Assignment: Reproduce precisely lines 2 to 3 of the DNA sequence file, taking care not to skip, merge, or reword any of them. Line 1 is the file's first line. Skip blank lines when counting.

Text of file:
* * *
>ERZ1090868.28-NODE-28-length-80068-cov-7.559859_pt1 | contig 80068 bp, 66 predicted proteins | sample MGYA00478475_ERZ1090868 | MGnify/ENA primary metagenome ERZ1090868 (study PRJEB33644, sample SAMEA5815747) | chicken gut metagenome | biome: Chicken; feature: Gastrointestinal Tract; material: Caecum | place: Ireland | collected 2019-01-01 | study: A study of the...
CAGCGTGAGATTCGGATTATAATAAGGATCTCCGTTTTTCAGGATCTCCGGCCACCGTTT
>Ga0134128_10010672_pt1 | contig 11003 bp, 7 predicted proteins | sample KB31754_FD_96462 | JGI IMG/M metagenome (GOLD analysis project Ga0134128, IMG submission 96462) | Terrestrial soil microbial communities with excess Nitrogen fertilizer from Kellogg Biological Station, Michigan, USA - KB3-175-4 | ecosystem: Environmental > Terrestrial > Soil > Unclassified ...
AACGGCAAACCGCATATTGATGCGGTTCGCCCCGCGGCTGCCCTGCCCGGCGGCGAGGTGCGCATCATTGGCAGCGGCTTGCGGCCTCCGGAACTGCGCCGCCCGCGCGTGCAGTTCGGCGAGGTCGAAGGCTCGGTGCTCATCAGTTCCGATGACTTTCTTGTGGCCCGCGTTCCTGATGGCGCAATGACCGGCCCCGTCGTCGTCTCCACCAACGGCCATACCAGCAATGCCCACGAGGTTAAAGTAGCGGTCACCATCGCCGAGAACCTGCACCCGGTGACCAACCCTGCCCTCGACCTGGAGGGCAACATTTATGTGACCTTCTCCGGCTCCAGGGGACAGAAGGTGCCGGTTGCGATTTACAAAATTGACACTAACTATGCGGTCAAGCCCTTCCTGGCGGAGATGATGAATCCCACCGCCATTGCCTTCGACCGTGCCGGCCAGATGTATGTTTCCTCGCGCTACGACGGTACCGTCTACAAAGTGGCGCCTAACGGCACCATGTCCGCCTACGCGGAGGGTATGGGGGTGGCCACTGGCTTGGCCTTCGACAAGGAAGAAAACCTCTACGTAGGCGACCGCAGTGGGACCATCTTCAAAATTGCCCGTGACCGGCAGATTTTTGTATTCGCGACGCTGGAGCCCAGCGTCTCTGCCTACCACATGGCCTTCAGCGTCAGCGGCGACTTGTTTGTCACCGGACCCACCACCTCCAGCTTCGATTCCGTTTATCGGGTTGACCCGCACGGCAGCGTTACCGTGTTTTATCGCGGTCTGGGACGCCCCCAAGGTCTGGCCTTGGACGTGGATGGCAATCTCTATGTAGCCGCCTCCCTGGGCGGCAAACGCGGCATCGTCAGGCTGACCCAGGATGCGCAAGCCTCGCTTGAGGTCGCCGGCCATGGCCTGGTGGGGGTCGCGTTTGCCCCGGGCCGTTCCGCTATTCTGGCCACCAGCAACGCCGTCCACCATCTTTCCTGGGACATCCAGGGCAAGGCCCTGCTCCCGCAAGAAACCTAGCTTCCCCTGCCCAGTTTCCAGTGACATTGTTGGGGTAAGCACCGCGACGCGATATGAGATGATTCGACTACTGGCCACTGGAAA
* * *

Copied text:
CAGCGTGAGATTCGGATTATAATAAGGATCTCCGTTTTTCAGGATCTCCGGCCACCGTTT
>Ga0134128_10010672_pt1 | contig 11003 bp, 7 predicted proteins | sample KB31754_FD_96462 | JGI IMG/M metagenome (GOLD analysis project Ga0134128, IMG submission 96462) | Terrestrial soil microbial communities with excess Nitrogen fertilizer from Kellogg Biological Station, Michigan, USA - KB3-175-4 | ecosystem: Environmental > Terrestrial > Soil > Unclassified ...